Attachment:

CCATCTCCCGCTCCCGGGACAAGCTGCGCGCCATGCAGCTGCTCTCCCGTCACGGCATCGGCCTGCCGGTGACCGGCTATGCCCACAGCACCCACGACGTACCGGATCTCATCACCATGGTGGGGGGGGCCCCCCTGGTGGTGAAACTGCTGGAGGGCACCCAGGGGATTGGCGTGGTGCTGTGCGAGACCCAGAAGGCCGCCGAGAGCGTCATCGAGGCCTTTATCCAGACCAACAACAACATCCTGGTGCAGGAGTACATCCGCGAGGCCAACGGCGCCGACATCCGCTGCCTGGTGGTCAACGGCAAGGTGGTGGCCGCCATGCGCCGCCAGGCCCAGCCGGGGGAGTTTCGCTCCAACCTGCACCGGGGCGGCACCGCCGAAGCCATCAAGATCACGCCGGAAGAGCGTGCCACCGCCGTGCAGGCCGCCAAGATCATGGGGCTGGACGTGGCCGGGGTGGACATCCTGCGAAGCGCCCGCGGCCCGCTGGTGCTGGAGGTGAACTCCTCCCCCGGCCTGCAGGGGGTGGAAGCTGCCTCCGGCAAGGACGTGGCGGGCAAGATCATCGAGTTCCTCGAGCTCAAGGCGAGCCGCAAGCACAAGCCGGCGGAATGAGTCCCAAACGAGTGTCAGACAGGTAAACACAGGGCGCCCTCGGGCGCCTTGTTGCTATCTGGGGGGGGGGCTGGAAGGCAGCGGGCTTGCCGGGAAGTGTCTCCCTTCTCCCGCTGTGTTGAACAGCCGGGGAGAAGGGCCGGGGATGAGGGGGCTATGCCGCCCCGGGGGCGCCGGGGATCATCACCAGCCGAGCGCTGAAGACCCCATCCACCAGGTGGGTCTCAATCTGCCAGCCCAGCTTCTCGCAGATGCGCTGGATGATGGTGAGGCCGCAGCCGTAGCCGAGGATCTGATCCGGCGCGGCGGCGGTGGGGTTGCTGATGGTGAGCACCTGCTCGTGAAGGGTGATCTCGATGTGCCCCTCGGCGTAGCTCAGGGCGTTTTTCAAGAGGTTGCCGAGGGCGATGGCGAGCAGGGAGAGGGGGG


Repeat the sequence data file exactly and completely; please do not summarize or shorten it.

CCATCTCCCGCTCCCGGGACAAGCTGCGCGCCATGCAGCTGCTCTCCCGTCACGGCATCGGCCTGCCGGTGACCGGCTATGCCCACAGCACCCACGACGTACCGGATCTCATCACCATGGTGGGGGGGGCCCCCCTGGTGGTGAAACTGCTGGAGGGCACCCAGGGGATTGGCGTGGTGCTGTGCGAGACCCAGAAGGCCGCCGAGAGCGTCATCGAGGCCTTTATCCAGACCAACAACAACATCCTGGTGCAGGAGTACATCCGCGAGGCCAACGGCGCCGACATCCGCTGCCTGGTGGTCAACGGCAAGGTGGTGGCCGCCATGCGCCGCCAGGCCCAGCCGGGGGAGTTTCGCTCCAACCTGCACCGGGGCGGCACCGCCGAAGCCATCAAGATCACGCCGGAAGAGCGTGCCACCGCCGTGCAGGCCGCCAAGATCATGGGGCTGGACGTGGCCGGGGTGGACATCCTGCGAAGCGCCCGCGGCCCGCTGGTGCTGGAGGTGAACTCCTCCCCCGGCCTGCAGGGGGTGGAAGCTGCCTCCGGCAAGGACGTGGCGGGCAAGATCATCGAGTTCCTCGAGCTCAAGGCGAGCCGCAAGCACAAGCCGGCGGAATGAGTCCCAAACGAGTGTCAGACAGGTAAACACAGGGCGCCCTCGGGCGCCTTGTTGCTATCTGGGGGGGGGGCTGGAAGGCAGCGGGCTTGCCGGGAAGTGTCTCCCTTCTCCCGCTGTGTTGAACAGCCGGGGAGAAGGGCCGGGGATGAGGGGGCTATGCCGCCCCGGGGGCGCCGGGGATCATCACCAGCCGAGCGCTGAAGACCCCATCCACCAGGTGGGTCTCAATCTGCCAGCCCAGCTTCTCGCAGATGCGCTGGATGATGGTGAGGCCGCAGCCGTAGCCGAGGATCTGATCCGGCGCGGCGGCGGTGGGGTTGCTGATGGTGAGCACCTGCTCGTGAAGGGTGATCTCGATGTGCCCCTCGGCGTAGCTCAGGGCGTTTTTCAAGAGGTTGCCGAGGGCGATGGCGAGCAGGGAGAGGGGGG